web analytics
November 28, 2014 / 6 Kislev, 5775
At a Glance
Blogs
Sponsored Post
IDC Herzliya Campus A Day on Campus

To mark IDC Herzliya’s 20th anniversary, we spent a day following Prof. Uriel Reichman, IDC’s founder and president, and Jonathan Davis, VP for External Relations, around its delightful campus.



Home » Blogs

Bentleys, Matzos and the Chumra Machine


Matza for Passover 2014

Matza for Passover 2014
Photo Credit: Yonatan Sindel/Flash90

There’s a funny video making the rounds lately. It starts as an advertisement for Bentley automobiles, and ends up being an advertisement for handmade matzos! The voice-over informs us that “Hand-made is always better” – and it tells us that this principle which is true for cars, is also true for matzos. “You can’t ever compare the quality of hand made to mass machine made matzah,” it says. “If you’re going to do it, do it right.”

The video is put out by Chabad, and reflects the Rebbe’s insistence that his followers use Shmura handmade Matzah, at least for their sedarim. We are used to Chabad trying to spread Chabad ideology beyond its adherents. But there are others who are trying to spread its message.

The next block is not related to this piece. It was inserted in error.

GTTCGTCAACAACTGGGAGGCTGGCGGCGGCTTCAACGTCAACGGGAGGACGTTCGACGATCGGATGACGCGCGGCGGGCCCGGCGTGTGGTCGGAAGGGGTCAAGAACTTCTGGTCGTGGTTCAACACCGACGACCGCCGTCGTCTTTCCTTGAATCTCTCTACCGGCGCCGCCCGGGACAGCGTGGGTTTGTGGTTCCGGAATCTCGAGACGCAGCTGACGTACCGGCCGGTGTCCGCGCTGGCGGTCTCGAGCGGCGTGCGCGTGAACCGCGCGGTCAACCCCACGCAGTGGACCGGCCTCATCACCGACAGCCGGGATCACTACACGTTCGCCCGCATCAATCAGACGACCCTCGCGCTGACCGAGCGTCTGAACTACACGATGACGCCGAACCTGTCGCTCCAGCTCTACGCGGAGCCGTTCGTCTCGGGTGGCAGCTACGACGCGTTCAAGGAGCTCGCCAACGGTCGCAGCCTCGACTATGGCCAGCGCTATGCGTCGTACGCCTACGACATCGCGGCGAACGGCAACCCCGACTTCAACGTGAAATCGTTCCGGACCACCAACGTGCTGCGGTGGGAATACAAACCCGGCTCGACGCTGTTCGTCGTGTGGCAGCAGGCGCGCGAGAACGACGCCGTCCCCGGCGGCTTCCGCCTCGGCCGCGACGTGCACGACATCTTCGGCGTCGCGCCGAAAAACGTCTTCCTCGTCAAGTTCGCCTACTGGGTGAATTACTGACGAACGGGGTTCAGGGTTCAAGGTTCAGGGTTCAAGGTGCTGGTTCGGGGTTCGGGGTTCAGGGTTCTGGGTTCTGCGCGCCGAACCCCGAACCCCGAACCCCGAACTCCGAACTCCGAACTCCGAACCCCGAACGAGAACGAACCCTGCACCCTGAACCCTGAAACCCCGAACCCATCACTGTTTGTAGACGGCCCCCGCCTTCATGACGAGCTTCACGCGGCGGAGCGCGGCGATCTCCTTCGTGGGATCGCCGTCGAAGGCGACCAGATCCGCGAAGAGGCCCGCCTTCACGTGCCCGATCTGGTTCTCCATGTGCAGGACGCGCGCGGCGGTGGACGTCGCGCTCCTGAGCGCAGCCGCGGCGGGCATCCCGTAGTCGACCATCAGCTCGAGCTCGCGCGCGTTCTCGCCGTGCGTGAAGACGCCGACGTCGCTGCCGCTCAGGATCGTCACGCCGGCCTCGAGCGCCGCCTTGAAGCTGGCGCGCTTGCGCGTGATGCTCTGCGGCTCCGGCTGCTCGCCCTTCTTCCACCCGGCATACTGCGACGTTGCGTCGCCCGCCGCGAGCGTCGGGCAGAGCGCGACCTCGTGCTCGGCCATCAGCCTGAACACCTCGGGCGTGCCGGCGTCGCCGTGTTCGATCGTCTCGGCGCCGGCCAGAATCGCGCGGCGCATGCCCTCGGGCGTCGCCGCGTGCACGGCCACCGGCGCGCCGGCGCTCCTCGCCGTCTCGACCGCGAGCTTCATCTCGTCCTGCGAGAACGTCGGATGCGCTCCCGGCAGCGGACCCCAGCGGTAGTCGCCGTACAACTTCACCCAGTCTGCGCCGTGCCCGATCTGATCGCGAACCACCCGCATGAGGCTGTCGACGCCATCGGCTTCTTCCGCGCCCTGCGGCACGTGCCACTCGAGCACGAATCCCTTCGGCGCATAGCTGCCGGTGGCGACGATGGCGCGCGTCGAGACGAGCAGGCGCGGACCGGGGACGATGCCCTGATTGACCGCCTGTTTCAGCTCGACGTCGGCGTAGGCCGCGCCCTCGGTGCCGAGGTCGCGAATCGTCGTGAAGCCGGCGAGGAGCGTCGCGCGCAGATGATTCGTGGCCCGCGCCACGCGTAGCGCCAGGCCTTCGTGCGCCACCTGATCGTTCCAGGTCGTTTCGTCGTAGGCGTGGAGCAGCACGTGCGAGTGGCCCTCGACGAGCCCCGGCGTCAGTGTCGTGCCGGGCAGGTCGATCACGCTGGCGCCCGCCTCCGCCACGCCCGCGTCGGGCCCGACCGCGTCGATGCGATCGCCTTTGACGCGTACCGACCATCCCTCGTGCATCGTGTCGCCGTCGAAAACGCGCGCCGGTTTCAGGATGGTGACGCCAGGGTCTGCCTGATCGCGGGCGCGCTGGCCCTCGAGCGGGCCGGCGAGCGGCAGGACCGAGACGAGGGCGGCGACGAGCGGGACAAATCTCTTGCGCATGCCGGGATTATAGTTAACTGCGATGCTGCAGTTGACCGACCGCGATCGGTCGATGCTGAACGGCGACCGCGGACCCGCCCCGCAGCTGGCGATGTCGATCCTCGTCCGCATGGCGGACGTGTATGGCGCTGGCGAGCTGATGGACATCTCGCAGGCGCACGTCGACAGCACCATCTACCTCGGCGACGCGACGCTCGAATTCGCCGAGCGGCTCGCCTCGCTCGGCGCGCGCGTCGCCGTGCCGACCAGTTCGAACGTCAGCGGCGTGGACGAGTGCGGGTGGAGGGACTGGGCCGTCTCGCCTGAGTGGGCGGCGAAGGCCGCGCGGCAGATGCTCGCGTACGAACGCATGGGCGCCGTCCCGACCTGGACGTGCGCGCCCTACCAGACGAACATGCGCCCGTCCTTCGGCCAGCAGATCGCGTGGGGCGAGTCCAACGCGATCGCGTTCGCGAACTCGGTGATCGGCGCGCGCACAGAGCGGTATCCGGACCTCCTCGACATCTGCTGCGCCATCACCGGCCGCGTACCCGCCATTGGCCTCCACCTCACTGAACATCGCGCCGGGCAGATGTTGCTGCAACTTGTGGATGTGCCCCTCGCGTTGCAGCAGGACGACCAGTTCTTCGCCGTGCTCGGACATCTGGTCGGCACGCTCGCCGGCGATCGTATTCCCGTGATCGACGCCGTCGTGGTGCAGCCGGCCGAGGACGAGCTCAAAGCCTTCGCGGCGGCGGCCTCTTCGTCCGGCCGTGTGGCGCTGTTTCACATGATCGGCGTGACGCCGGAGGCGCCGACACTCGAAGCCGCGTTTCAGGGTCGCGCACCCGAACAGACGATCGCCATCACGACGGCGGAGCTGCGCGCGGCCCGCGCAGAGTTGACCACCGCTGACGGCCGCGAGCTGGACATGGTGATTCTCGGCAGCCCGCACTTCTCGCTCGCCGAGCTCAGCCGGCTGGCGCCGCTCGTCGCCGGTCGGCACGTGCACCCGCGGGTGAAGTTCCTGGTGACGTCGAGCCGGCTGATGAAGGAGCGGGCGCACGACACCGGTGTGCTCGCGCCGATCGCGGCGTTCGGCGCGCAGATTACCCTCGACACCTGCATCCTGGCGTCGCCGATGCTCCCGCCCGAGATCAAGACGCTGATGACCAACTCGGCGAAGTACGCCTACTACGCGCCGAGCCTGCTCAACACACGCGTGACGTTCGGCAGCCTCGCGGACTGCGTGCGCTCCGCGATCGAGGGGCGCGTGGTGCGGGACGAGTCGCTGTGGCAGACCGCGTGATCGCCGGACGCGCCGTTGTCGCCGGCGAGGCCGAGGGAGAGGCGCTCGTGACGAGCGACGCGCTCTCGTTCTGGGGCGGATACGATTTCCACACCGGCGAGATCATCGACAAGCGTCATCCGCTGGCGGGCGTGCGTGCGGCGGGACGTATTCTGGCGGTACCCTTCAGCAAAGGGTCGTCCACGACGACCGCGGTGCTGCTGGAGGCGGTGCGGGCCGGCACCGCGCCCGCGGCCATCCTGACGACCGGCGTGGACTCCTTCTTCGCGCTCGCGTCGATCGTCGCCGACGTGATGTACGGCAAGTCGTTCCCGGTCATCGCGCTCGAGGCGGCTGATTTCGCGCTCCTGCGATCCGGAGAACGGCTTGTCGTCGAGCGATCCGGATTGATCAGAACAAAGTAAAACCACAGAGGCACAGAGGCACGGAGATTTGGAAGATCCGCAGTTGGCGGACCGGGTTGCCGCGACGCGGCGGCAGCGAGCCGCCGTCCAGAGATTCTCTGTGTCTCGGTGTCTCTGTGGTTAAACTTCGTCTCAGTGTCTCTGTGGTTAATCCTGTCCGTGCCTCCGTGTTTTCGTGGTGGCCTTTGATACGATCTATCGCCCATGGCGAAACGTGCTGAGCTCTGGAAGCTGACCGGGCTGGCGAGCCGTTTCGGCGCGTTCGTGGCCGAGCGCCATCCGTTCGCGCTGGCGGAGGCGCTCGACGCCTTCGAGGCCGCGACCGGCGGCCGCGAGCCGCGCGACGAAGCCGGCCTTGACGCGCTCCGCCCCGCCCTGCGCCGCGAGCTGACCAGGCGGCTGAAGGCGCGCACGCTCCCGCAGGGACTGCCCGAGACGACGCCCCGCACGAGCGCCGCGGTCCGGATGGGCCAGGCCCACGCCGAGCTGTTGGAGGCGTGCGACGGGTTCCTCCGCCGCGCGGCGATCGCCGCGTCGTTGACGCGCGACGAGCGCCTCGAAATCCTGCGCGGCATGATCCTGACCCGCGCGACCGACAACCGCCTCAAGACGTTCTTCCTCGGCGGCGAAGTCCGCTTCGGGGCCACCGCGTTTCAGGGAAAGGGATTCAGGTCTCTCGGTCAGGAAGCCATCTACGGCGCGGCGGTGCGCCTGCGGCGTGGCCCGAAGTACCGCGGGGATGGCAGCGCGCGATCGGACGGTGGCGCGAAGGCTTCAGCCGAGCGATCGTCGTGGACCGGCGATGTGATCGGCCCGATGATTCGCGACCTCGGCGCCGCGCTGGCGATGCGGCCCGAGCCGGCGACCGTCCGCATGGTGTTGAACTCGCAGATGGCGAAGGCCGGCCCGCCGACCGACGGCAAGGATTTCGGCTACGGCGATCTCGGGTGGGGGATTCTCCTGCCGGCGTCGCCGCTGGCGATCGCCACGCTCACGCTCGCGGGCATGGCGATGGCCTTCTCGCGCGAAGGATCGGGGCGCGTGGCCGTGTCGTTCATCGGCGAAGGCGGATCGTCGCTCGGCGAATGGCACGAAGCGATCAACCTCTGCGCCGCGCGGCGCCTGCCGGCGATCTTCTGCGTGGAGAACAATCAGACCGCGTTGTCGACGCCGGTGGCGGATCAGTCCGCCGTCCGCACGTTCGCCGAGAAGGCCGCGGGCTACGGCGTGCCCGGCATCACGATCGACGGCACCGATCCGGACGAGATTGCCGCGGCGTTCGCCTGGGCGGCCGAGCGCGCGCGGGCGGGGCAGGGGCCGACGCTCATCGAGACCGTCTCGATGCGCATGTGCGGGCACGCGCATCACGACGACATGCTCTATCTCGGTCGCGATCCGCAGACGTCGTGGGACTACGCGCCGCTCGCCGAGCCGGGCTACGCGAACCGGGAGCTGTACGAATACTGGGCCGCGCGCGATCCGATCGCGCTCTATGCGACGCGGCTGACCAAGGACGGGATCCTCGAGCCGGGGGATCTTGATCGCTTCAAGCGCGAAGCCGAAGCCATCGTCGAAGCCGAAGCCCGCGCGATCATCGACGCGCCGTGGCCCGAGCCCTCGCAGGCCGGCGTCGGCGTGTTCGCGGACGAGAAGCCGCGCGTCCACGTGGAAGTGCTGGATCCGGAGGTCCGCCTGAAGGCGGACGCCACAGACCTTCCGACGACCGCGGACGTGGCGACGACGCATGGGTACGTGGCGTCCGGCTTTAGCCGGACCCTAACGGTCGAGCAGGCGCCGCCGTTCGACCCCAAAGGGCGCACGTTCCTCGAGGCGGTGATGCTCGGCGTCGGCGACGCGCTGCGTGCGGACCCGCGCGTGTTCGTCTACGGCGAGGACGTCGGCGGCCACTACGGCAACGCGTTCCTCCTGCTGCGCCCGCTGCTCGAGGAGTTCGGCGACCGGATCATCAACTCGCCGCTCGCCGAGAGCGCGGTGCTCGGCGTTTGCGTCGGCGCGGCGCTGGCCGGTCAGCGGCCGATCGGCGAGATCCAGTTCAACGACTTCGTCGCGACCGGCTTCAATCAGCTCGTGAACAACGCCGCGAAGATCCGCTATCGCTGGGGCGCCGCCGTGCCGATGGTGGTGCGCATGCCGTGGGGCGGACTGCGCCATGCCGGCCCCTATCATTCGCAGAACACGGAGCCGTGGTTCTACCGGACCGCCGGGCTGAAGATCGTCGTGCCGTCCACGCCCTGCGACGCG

We recently discussed the attempt of Rabbi Yair Hoffman to encourage everyone to eat one and a third matzos in two swallows in less than two minutes. In his latest column in the Five Towns Jewish Times and Yeshivah World News, he refers to the Bentley ad, and presents various arguments for and against the legitimacy of machine-made matzos. He concludes that “it would be proper, if possible to fulfill this Mitzvah in the manner that our forefathers have done and in a manner acceptable to most authorities,” and thus to eat hand-made matzos. Is this true?

First, let’s discuss the Bentley comparison. I’ve been in a Bentley, and I can agree that it is an extraordinary car. But does this mean that hand-made is always better? And is the superiority of a Bentley relevant to matzah? Let’s take a look at another video about the manufacture of Bentley automobiles (actually, feel free to skip it – it’s not that important):

Note that we are talking about a very small number of products, which are manufactured very slowly and carefully, by dedicated craftsmen who are presumably being paid very well. The possibility of human error is therefore very small. Second, and more significantly, it’s not as though machine-made cars are likely to involve errors in their manufacture – they are less likely to do so. It’s simply a matter of certain touches requiring fine motor skills that are better performed by hand. And note that certain parts of the Bentley manufacturing process, which require uniform processes done with great precision in rapid time, are done via machine!